Thursday, January 27, 2005

No difference between us

The recent pronouncement on the part of the Commission about the Conservatives’ proposal for an immigration policy has been rather useful to those of us not over-enamoured with the project.

David Rennie asked in the Daily Telegraph:
“How did Britain end up binding its immigration policy to the European Union, so tightly that - to hear the European Commission talk - it is already too late for Michael Howard to throw the process into reverse, even if he is elected prime minister?”
Well, how, indeed. It all started in 1999 with the Tampere Summit at which various maters of justice and security were agreed to and the media paid not attention. When eurosceptics tried to raise the subject, their comments were dismissed and jeered at.

All of a sudden, it is turning out to be true. Just as the fact that the duly elected Chancellor of the Exchequer in a duly elected government with the largest majority in the House of Commons in modern history, had to go begging to the Commission in 1997 to be allowed to lower VAT on fuel, that is, too fulfil a manifesto obligation. His plea was refused. Nobody much noticed.

And has anyone noticed much the various agreements of Tampere II, that is the Hague Programme agreed to in the autumn of 2004? Well, no, not really. This document, too, concerns a far-reaching plan for various policing, justice and security matters, including the final transformation of Europol into an operational force. It is one of those ten-year plans that will go on unrolling, regardless of any election or referendum in Britain, any other member states or the European Union.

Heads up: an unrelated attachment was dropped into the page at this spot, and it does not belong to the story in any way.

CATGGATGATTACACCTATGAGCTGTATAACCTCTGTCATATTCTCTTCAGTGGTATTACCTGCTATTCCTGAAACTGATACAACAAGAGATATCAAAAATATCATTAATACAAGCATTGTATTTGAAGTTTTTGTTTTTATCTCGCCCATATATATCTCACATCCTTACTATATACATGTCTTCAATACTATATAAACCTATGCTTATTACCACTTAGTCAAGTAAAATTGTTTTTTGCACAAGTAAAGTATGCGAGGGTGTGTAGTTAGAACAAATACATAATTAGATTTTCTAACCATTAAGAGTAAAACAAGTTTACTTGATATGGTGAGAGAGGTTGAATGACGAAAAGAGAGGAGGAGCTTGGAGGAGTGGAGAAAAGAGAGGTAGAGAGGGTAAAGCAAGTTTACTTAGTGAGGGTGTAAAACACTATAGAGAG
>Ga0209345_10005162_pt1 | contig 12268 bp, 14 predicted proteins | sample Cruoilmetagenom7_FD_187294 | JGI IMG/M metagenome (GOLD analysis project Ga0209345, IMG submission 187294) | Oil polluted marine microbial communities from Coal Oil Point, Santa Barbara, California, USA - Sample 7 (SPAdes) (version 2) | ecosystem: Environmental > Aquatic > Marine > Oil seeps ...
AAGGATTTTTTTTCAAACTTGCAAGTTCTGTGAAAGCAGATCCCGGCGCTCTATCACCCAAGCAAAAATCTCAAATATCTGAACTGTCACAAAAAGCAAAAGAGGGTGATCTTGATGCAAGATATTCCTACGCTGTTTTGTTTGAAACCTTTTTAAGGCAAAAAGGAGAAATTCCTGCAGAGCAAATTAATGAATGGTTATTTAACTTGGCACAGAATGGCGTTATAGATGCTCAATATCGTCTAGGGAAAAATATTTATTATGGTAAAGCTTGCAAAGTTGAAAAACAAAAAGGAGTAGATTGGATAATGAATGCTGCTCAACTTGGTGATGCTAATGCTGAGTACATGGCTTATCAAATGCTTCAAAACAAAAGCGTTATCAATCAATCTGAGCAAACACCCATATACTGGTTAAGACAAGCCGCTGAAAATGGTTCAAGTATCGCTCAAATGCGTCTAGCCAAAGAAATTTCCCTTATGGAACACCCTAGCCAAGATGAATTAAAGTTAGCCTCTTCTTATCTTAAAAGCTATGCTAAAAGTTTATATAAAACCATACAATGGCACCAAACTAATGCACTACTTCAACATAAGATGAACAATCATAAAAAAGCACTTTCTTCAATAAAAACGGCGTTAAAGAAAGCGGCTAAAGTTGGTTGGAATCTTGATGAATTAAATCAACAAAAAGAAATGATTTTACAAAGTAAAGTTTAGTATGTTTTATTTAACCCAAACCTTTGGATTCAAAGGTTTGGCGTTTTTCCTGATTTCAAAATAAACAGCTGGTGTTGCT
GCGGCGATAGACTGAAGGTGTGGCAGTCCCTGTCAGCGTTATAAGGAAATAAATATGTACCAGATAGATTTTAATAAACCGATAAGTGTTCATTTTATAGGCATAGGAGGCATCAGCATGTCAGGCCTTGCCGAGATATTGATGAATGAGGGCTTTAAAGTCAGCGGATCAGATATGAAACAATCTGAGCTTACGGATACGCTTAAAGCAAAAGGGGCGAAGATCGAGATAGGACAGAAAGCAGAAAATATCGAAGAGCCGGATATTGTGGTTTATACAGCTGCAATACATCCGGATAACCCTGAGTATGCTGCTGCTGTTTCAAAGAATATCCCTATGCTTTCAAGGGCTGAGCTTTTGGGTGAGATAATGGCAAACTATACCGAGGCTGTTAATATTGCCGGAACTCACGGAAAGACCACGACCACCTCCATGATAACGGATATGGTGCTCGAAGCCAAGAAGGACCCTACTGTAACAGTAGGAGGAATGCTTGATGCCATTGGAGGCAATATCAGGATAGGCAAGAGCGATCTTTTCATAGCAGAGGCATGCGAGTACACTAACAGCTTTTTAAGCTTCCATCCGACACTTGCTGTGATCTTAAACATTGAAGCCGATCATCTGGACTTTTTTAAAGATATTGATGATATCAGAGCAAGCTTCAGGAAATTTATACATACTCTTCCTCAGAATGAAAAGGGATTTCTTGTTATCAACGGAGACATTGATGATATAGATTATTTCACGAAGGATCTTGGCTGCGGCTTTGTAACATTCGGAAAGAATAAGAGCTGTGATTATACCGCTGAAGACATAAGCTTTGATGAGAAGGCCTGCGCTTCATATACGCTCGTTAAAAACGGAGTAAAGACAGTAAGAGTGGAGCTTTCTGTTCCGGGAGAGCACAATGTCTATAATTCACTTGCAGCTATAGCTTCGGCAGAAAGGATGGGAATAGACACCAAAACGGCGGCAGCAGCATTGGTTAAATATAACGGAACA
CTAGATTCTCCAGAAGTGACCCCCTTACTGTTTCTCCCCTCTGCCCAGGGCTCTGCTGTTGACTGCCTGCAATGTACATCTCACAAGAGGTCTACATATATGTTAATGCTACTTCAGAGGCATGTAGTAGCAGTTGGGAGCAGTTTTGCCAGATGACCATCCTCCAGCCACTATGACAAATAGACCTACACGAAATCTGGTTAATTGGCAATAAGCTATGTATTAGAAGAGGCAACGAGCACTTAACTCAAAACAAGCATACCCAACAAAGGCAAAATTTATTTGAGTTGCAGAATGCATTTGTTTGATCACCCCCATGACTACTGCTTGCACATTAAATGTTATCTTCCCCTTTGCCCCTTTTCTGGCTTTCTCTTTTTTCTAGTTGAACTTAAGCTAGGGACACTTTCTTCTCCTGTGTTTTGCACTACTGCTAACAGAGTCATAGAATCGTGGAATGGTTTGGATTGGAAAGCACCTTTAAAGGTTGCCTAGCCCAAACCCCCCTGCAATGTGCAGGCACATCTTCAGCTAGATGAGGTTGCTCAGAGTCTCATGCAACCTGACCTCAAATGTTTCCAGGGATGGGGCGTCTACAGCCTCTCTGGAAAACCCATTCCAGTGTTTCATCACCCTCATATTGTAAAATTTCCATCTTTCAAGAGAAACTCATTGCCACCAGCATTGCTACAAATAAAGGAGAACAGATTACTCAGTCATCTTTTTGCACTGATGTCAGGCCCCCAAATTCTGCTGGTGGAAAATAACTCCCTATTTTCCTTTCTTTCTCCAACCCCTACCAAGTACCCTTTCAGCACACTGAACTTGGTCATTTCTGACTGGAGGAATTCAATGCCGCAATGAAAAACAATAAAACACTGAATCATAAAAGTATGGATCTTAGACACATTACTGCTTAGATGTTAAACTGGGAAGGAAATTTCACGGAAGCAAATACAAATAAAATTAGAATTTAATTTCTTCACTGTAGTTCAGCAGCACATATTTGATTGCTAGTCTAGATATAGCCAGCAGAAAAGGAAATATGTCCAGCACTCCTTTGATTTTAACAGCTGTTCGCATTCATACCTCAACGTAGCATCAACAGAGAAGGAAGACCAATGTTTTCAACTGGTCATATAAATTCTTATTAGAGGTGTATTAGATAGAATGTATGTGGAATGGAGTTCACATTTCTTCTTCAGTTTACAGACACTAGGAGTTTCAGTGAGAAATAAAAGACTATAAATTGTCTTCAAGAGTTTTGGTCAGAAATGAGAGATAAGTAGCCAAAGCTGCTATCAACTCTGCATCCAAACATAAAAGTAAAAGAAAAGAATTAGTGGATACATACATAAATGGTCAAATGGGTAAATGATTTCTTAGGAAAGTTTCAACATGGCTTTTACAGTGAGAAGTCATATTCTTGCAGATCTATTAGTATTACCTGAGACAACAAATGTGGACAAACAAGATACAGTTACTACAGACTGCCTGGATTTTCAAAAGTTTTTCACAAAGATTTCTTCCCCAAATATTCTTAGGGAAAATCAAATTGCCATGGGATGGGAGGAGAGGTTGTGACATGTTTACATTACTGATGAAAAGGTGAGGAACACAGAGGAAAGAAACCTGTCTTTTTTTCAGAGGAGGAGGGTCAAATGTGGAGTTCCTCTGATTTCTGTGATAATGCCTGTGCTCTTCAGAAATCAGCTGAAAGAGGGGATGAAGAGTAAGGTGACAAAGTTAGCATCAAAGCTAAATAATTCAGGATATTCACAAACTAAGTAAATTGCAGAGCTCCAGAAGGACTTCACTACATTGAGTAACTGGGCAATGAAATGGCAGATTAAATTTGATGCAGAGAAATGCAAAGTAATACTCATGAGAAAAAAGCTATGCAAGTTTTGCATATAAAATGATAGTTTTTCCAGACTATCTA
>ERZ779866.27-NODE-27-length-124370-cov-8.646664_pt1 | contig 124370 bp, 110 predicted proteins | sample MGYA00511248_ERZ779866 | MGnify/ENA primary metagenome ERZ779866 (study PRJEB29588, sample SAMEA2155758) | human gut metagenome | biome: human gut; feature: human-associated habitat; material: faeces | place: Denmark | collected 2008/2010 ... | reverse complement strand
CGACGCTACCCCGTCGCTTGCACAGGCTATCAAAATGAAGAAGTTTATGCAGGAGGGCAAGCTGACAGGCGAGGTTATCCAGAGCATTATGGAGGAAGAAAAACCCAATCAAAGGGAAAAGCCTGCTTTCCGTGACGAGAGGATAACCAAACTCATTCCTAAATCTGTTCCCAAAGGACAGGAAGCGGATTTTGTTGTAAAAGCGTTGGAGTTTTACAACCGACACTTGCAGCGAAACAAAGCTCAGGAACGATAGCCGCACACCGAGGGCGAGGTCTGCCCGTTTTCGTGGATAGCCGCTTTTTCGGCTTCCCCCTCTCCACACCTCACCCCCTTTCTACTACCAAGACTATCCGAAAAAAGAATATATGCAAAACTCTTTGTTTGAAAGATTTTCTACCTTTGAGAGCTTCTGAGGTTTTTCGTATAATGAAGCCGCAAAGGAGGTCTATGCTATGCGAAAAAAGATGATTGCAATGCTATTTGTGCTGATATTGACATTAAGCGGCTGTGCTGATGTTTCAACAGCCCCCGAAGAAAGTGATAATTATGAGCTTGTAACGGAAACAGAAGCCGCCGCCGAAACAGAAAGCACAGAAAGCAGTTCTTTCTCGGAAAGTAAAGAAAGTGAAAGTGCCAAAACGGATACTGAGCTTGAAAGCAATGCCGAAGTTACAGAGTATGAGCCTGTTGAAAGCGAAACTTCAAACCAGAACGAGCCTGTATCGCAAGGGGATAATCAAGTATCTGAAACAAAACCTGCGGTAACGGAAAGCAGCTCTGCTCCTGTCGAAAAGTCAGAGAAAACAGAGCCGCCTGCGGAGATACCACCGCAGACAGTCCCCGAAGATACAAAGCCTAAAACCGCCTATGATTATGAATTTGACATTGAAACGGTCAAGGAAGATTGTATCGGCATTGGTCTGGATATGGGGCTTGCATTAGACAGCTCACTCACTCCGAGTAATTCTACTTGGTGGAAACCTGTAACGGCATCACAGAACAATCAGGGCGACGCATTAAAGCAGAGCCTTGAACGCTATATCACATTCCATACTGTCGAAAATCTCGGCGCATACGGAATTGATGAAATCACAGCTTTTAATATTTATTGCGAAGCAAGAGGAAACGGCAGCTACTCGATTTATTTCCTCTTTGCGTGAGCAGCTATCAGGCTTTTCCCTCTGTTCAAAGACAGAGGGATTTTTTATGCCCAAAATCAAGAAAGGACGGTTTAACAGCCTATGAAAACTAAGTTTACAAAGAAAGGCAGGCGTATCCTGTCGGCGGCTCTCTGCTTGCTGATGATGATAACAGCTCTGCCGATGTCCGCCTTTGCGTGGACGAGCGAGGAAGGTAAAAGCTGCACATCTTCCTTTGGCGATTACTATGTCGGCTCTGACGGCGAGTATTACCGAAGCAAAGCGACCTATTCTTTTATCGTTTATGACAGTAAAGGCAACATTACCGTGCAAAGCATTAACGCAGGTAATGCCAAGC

Even a directly elected Commission, for some reason a panacea proposed by some misguided individuals would not alter the fact that the governance of the EU is managerial not political, or that it is not a project that cares much about democracy or accountability.

Yes, we find it all rather frustrating. But there is another organization out there that is just as frustrated, and that is the Commission. They, too, would like to have the role of the European Union acknowledged in various ways and find themselves thwarted in this laudable exercise by national politicians. They cannot understand why this should be so.

The answer is very simple – politicians have elections to win, even if their real power is reduced with every month, every year, every European Council. They still like the trappings and kid themselves that maybe this is all a bad dream. Any minute now they will wake up and the whole European mess will simply melt away.

The Commission and its denizens, on the other hand, have no such problems. They do not stand for elections and do not consider that to be a good way of running anything. Accountability? Who needs it?

They do, however, believe fervently in the project and its essential goodness. Therefore, they want to publicize it. They want the people of Europe to know that the benign EU is looking after them and stopping the national politicians from making a muck of things. Hence the apparently crass intervention in British domestic politics over immigration.

In other words, they are like us – the opposites converge. We, eurosceptics, want to highlight the role of the European Union in domestic matters, and so does the European Union, particularly the Commission. It is the rather woolly-minded individuals in between that annoys us both.

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